Note that as a chiropractor, Chris has a duty to refer the patient to an MD if the condition is beyond chiropractic. Chris can always ask, “are you seeing your oncologist?”
Now supposed Chris puts on his website: “One of the modalities I use is neurofeedback.
Neurofeedback trains the brain to enhance self-regulation and helps the body to find more efficient pathways so the body is better able to manage and heal itself. We do not ‘treat’ conditions with Neurofeedback, but assist the nervous system to make adjustments to improved function. As such, Neurofeedback has been shown to be profoundly helpful for improving, remediating, or alleviating, a wide spectrum of conditions.
These are the conditions that can be treated by neurofeedback: chronic pain, headaches, insomnia, mental fogginess, ADD/ADHD, autism, bruxism, chronic fatigue, cerebral palsy, fibromyalgia, IBS, Parkinson’s, PMS, TBI- Traumatic Brain Injury, stroke, tics, Tourette Syndrome, addictions, anxiety, anger, depression, irritability, mood swings, fear, phobias, PTSD, mental disorders.
“As a chiropractor, I can only provide chiropractic services; I cannot treat these conditions. I use +neurofeedback as an ancillary/adjunctive/supportive therapy. Consult your medical doctor or licensed mental health care provider regarding diagnosis or treatment of the underlying condition.”
Chris also modifies his consent form accordingly.
This might improve the legal risk Chris incurs, because the language better frames the understanding that as a chiropractor, Chris delivers services within his scope of practice.
Still, there are several legal risks:
One, the medical board or chiropractic board could see this website and make the case that Chris is treating or holding himself out as treating these medical conditions—and therefore is outside chiropractic scope of practice, and practicing medicine unlawfully.
Second, the patient could argue that Chris advertised that he treated these conditions, and that the patient was misled, and that Chris was negligent in providing services, because the condition did not improve, or got worse.
Third, someone could make a claim for false advertising, deceptive business practices, or some other generic rubric.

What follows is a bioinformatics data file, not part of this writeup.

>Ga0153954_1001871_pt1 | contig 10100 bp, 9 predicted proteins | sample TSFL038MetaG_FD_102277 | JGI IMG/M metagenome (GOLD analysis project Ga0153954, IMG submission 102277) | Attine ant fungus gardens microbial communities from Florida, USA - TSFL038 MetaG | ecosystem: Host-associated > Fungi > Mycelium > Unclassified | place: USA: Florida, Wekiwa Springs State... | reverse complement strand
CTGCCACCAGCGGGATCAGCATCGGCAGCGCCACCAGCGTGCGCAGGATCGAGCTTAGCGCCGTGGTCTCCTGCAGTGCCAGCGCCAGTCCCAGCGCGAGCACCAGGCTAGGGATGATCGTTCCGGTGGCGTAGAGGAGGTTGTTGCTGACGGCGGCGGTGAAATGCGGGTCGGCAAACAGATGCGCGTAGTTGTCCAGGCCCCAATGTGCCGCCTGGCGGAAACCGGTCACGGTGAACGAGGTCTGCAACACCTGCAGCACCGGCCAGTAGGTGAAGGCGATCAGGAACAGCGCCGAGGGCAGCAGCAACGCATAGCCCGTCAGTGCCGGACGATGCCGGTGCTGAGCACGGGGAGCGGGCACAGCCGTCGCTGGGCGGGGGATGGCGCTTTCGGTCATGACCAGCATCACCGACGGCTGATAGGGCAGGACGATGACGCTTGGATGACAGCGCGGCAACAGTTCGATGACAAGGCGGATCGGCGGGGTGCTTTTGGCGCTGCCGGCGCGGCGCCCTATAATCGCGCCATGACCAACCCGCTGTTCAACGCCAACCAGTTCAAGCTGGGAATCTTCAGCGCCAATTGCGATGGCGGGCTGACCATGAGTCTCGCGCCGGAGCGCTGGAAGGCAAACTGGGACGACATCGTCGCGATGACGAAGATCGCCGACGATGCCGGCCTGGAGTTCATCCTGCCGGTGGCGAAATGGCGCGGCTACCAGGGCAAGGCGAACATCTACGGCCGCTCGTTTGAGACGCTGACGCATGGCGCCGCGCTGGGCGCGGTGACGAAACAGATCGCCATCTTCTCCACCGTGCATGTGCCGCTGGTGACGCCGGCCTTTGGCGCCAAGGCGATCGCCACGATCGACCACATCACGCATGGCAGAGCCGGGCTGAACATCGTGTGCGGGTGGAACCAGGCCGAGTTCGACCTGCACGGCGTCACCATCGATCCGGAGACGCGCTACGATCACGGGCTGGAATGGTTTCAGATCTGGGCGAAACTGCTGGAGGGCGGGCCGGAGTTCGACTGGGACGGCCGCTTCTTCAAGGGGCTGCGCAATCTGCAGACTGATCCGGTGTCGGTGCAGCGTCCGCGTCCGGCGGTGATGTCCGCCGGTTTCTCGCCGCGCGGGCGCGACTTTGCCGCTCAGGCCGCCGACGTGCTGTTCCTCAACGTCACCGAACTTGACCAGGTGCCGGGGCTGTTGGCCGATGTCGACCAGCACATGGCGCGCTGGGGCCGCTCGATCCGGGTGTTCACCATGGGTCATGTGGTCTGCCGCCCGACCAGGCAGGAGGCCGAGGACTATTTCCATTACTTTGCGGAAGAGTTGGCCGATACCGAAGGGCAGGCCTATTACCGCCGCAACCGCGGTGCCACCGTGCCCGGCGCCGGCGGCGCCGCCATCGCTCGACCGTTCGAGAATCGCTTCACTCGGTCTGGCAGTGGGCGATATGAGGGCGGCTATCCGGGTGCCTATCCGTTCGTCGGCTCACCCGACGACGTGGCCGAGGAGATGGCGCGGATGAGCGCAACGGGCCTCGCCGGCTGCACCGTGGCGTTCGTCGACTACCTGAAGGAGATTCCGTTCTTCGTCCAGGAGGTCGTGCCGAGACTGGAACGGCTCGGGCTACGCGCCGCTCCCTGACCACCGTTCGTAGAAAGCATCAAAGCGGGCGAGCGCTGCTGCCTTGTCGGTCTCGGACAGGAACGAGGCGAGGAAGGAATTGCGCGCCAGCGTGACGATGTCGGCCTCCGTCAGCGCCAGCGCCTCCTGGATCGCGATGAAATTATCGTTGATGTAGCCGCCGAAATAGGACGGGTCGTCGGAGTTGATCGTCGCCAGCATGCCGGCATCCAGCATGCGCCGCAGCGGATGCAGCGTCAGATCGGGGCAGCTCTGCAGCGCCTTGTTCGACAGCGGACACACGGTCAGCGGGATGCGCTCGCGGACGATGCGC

The most legally safe practice is for Chris to limit advertising of neurofeedback to conditions that chiropractors routinely treat. For example, sometimes a good chiropractic session can eliminate a back-ache—or a headache.
Remember that scope of practice is not a holistic concept—it’s an anti-holistic practice. The law carves the patient into parts. Healers put the patient back together—but they have to stay within the law.
Neurofeedback Case Study 3: Psychiatrist is Concerned that Offering Neurofeedback Increases Her Malpractice Liability Risk
Phyllis the Psychiatrist writes: “Thanks for this opportunity. As a psychiatrist, I wonder if my offering neurofeedback (NF) to clients increases the risk of being sued. For example, if someone comes in with an anxiety disorder, and I suggest a trial of NF instead of medication, then what is my risk? If the patient does not respond well, and in fact his condition deteriorates, I’m left very exposed — this is outside standard psychiatric guidelines. In fact most psychiatrists have never heard of NF. So my question is, how can I best protect myself?”
Good question, Phyllis.
I addressed this with colleagues, while on faculty at Harvard Medical School, in an article entitled Ethical Considerations of Complementary and Alternative Medical Therapies in Conventional Medical Settings (Annals of Internal Medicine); and, in a companion piece called, Potential physician malpractice liability associated with complementary and integrative medical therapies.
As a psychiatrist, your malpractice liability depends on the standard of care, which is set by your profession.
If the Board investigates, the Board will appoint an expert who will testify as to what the standard of care is for your patient with the anxiety disorder.
The best way to protect yourself is as follows:
1. Document the literature supporting the therapy you propose, in this case neurofeedback. If you can show that it is an accepted approach, you will be less at risk of being flagged for a standard of care violation.
Also, there’s a “respectable minority” defense to malpractice, which applies in various states. It states that you have a defense to malpractice if you are using a therapeutic approach adopted by a respected minority of clinicians, even if not the dominant approach that is considered standard of care.
2. Try neurofeedback for a limited, trial period as you indicated. Continue to monitor conventionally, and to intervene with the conventional standard of care if/as indicated or if the NF does not work.
3. Remember “do no harm.” Malpractice occurs when there is patient injury. And, good communication reduces liability risk.
4. Provide clear and adequate informed consent.
These are not guarantees of freedom from your own anxiety. They are liability risk management strategies.